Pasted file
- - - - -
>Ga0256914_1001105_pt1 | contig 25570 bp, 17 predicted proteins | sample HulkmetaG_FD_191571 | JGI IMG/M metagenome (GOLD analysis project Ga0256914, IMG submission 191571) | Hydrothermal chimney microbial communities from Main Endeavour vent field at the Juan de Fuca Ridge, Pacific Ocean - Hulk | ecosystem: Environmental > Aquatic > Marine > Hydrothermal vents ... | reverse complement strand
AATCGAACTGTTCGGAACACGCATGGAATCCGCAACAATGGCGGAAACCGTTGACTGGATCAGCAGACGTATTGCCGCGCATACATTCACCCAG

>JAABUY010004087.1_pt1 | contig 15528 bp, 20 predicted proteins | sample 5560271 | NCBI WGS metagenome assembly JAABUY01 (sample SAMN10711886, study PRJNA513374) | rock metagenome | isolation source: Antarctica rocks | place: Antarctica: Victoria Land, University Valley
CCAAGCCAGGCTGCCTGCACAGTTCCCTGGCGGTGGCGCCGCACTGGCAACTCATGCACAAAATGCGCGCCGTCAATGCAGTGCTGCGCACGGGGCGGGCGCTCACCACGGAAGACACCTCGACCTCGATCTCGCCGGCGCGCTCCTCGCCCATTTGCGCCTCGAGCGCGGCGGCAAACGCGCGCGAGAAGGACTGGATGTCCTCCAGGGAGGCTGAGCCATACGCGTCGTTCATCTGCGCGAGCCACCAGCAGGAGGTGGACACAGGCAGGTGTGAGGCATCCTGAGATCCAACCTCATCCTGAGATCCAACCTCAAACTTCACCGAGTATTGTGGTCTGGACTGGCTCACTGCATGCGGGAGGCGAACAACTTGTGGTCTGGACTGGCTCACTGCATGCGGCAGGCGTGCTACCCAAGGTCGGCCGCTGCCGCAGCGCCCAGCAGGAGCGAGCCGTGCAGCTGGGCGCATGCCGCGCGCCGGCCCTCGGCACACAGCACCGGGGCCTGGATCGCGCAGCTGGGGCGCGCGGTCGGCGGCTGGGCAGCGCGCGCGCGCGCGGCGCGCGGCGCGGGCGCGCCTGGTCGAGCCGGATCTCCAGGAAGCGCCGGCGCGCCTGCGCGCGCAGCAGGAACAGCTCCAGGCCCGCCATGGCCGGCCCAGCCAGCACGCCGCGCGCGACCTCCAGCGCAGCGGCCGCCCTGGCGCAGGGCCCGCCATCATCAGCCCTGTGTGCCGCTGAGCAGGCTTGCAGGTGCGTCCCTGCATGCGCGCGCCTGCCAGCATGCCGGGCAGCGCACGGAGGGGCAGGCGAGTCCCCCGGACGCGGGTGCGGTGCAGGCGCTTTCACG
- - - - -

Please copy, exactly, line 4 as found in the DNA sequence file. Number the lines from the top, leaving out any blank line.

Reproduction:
CCAAGCCAGGCTGCCTGCACAGTTCCCTGGCGGTGGCGCCGCACTGGCAACTCATGCACAAAATGCGCGCCGTCAATGCAGTGCTGCGCACGGGGCGGGCGCTCACCACGGAAGACACCTCGACCTCGATCTCGCCGGCGCGCTCCTCGCCCATTTGCGCCTCGAGCGCGGCGGCAAACGCGCGCGAGAAGGACTGGATGTCCTCCAGGGAGGCTGAGCCATACGCGTCGTTCATCTGCGCGAGCCACCAGCAGGAGGTGGACACAGGCAGGTGTGAGGCATCCTGAGATCCAACCTCATCCTGAGATCCAACCTCAAACTTCACCGAGTATTGTGGTCTGGACTGGCTCACTGCATGCGGGAGGCGAACAACTTGTGGTCTGGACTGGCTCACTGCATGCGGCAGGCGTGCTACCCAAGGTCGGCCGCTGCCGCAGCGCCCAGCAGGAGCGAGCCGTGCAGCTGGGCGCATGCCGCGCGCCGGCCCTCGGCACACAGCACCGGGGCCTGGATCGCGCAGCTGGGGCGCGCGGTCGGCGGCTGGGCAGCGCGCGCGCGCGCGGCGCGCGGCGCGGGCGCGCCTGGTCGAGCCGGATCTCCAGGAAGCGCCGGCGCGCCTGCGCGCGCAGCAGGAACAGCTCCAGGCCCGCCATGGCCGGCCCAGCCAGCACGCCGCGCGCGACCTCCAGCGCAGCGGCCGCCCTGGCGCAGGGCCCGCCATCATCAGCCCTGTGTGCCGCTGAGCAGGCTTGCAGGTGCGTCCCTGCATGCGCGCGCCTGCCAGCATGCCGGGCAGCGCACGGAGGGGCAGGCGAGTCCCCCGGACGCGGGTGCGGTGCAGGCGCTTTCACG